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message 1: by Ian (new)

Ian Miller | 11755 comments We now have the remarkable situation where, following an election, two parties form a coalition with a firm majority, but the unelected President, possibly on orders from Brussels, refuses to accept their Finance Minister and instead appoints a Brussels approved bureaucrat, who is apparently;y known as "Mr Scissors" for his propensity for painful cuts in public spending. However, now the parties have decided they are not going to put up with this, and have called fresh elections, and Matteo Salvini, one of the leaders, has said something like "The election will not be political but instead a true referendum between who wants Italy to be a free country and who wants it to be servile and enslaved."

Where to, Italy, the EU and the Euro?


message 2: by Michel (new)

Michel Poulin So, Italy continues with its long and fine tradition of political chaos and ineffectiveness. What's new?


message 3: by Graeme (new)

Graeme Rodaughan Italexit. 3..... 2..... 1....


message 4: by Ian (new)

Ian Miller | 11755 comments Actually, Michel, once I was in Rome and talking to a leading businessman (which was why I was there) and I mentioned that their government had collapsed - was he concerned. The answer was something like "Hell no. Italy works far better when there is no government." Which I assume meant, he could get on and do whatever, free from politician's interference.


message 5: by Michel (new)

Michel Poulin That actually sounds like a planner's worst nightmare! How do they hope of having a viable long term economy if everybody does what they want in search of the biggest short term individual profit possible? This can only end in anarchy.


message 6: by Graeme (new)

Graeme Rodaughan Or a free market. :-).


message 7: by Ian (new)

Ian Miller | 11755 comments At the tine, my view of drivers in Rome was that they really wanted anarchy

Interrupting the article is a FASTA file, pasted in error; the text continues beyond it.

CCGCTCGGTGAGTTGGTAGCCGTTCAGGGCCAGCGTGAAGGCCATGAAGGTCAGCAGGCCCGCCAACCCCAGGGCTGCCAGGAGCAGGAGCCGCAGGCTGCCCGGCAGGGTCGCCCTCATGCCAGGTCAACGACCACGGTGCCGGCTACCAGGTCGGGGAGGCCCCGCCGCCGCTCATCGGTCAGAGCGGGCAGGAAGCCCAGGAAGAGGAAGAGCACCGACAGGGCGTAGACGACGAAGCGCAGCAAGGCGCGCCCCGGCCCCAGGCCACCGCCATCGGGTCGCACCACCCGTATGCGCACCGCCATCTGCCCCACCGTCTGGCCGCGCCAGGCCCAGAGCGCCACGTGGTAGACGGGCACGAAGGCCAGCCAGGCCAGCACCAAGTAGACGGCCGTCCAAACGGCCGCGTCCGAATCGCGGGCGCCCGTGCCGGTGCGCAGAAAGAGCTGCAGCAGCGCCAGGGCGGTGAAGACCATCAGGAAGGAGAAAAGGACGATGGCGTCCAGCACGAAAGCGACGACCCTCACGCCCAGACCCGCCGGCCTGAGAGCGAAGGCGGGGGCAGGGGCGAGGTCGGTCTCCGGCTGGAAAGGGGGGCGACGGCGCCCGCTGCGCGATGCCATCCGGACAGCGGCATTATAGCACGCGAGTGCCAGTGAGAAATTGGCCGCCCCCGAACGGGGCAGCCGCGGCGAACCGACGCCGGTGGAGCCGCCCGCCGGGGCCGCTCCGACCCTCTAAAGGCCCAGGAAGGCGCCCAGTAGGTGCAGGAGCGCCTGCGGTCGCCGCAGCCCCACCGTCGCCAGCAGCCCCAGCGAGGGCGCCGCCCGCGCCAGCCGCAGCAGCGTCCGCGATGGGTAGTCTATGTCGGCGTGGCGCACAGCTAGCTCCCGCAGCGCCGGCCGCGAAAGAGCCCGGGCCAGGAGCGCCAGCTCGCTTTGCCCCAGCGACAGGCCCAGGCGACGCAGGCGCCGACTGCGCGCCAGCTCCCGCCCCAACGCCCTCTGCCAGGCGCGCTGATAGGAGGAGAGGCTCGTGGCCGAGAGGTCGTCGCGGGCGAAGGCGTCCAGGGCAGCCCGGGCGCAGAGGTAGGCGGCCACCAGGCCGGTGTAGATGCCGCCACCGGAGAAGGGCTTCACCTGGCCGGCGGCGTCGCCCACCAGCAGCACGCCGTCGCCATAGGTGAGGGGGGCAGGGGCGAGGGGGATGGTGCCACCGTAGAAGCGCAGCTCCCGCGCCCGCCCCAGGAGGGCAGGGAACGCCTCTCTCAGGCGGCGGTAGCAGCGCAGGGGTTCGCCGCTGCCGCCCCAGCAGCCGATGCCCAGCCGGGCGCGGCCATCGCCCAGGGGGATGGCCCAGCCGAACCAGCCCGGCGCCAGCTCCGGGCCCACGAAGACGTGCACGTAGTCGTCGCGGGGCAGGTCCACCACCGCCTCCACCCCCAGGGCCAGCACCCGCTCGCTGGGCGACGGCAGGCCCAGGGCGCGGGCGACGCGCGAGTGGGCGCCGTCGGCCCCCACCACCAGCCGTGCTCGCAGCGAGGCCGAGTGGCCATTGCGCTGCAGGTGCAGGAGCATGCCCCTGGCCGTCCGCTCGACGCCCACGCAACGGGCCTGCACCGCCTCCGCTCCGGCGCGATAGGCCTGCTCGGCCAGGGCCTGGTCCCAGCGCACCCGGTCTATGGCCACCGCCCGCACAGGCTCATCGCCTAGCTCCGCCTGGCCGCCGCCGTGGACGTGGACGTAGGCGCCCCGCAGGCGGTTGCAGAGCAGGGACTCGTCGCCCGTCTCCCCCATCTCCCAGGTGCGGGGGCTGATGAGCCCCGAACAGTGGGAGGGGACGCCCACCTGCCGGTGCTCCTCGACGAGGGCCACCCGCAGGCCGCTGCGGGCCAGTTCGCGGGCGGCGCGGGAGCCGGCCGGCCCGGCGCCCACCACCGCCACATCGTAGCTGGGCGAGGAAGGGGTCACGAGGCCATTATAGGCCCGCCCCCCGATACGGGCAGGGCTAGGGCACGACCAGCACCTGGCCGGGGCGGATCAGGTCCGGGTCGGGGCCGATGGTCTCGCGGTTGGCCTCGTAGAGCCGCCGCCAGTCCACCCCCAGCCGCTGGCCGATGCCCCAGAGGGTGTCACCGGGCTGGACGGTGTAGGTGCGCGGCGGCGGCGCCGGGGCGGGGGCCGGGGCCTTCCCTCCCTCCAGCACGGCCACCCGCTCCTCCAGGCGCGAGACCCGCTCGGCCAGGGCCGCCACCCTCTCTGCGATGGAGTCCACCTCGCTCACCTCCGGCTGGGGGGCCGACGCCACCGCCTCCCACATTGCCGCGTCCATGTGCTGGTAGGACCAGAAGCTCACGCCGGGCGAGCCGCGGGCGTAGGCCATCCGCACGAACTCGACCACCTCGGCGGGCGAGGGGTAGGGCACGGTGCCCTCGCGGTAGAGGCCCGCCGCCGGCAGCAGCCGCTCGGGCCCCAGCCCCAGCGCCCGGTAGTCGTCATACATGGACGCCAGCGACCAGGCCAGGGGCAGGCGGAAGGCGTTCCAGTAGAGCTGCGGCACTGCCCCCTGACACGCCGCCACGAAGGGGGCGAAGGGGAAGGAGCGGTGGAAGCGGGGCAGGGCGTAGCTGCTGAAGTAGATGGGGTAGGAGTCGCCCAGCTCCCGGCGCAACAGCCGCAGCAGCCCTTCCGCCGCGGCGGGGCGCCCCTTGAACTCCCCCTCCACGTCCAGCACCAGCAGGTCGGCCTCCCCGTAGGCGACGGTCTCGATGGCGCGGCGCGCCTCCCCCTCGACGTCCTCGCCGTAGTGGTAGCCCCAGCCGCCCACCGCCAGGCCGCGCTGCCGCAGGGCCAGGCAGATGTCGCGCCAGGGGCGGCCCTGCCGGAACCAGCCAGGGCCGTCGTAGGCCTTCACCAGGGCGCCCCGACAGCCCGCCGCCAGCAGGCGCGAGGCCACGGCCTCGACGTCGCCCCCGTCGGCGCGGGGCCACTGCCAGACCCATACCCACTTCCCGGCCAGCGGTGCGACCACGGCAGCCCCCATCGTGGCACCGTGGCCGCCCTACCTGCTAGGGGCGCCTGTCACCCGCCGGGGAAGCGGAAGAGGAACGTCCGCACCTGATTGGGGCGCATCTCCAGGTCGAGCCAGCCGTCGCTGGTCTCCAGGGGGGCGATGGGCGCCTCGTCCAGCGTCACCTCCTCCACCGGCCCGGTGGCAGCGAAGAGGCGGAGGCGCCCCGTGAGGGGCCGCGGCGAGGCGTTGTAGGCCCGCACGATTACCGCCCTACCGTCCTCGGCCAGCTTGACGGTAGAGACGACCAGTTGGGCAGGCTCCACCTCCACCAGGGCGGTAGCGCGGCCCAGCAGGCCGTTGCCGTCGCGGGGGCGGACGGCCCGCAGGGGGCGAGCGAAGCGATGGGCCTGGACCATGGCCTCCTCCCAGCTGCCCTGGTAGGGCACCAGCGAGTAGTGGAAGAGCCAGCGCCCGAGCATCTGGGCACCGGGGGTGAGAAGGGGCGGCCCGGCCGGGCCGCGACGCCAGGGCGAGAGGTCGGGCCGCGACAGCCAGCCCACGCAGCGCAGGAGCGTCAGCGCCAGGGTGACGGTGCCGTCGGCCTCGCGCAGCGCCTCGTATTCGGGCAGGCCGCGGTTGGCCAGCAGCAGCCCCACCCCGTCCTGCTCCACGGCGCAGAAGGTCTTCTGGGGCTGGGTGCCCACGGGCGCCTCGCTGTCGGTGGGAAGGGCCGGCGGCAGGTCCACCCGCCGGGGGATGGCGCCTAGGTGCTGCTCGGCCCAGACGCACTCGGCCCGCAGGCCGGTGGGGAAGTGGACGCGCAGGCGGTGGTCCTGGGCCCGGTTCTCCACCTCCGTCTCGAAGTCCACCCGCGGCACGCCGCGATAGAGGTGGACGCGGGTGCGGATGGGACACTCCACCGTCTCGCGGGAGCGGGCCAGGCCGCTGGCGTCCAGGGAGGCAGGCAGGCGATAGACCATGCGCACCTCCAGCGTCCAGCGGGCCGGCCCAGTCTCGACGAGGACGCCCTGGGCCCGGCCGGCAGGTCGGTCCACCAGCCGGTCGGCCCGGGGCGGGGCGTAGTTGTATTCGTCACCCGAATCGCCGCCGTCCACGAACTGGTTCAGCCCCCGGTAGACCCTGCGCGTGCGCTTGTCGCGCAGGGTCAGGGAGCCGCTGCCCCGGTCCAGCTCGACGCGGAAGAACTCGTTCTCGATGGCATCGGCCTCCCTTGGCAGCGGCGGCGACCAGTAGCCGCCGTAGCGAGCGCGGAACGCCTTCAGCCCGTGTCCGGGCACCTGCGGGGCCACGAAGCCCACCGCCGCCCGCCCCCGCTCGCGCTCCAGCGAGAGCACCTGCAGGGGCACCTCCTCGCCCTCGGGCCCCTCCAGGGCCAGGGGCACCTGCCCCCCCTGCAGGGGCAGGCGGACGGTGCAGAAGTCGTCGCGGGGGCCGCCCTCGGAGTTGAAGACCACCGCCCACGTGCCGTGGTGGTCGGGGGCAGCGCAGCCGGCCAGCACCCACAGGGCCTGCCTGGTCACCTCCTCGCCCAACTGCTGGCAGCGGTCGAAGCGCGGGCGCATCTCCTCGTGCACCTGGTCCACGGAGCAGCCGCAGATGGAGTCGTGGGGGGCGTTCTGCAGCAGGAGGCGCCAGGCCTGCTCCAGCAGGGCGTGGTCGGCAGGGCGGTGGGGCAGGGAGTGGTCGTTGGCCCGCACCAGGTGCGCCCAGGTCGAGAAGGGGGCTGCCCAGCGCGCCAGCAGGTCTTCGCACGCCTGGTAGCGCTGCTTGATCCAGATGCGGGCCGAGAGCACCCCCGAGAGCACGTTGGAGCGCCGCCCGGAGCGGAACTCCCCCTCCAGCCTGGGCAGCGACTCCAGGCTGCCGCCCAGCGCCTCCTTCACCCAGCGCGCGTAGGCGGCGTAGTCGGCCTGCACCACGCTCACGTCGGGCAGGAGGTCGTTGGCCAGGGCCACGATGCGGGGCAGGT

message 8: by Philip (new)

Philip (phenweb) | 3078 comments Fro Uk perspective we have business leaders and 90% of political elite inc civil servant completely wedded to EU hence constant issues with Brexit. In Italy you have the same elite including big businesses completely wedded to EU although it is a net contributor according to the EU

Total EU spending in Italy: € 11.592 billion
Total EU spending as % of Italian gross national income (GNI): 0.69 %
Total Italian contribution to the EU budget: € 13.940 billion
Italian contribution to the EU budget as % of its GNI: 0.83 %

The problem for Italy (same as Greece, Portugal, Ireland etc.) is debt and lack of economic growth. Tax intake is low per head of population (Greece huge indicator) but growth of approx 0.5% for last 10 years is big issue.

As I've said the Eurozone is run for the benefit of German banks and no one else therefore for the poorer EU countries' the exchange rate is too high but for German industry and banks it's fantastic. The Eurozone countries 19 of the remaining 27 don't have the ability to flex interest rates or exchange rate to suit local economic circumstance. Meanwhile the European Parliament is little more than a rubber stamp to the wishes of the Commission and secretariat who run the EU.


message 9: by Ian (new)

Ian Miller | 11755 comments In my opinion, the problem with the Euro is it is a common currency, but there is no common economic policy. As Philip notes, it therefore favours the strongest economy (Germany) and the expense of the weakest (Greece?) and other countries will fit in a sliding scale. If Germany really wants an EU, then it is going to have to do a bit more to help the weaker members.

Italy probably has a deep problem thanks to Berlusconi, but the question of exiting, etc, will depend on how badly off the masses feel, as opposed to the political elite and bureaucrats. I somehow doubt the EU can survive Brexit and Italexit, and it really should make some effort to change its ways, but I bet that doesn't happen.


message 10: by Graeme (new)

Graeme Rodaughan Ian wrote: "At the tine, my view of drivers in Rome was that they really wanted anarchy"

And achieved it. :-).


message 11: by Philip (new)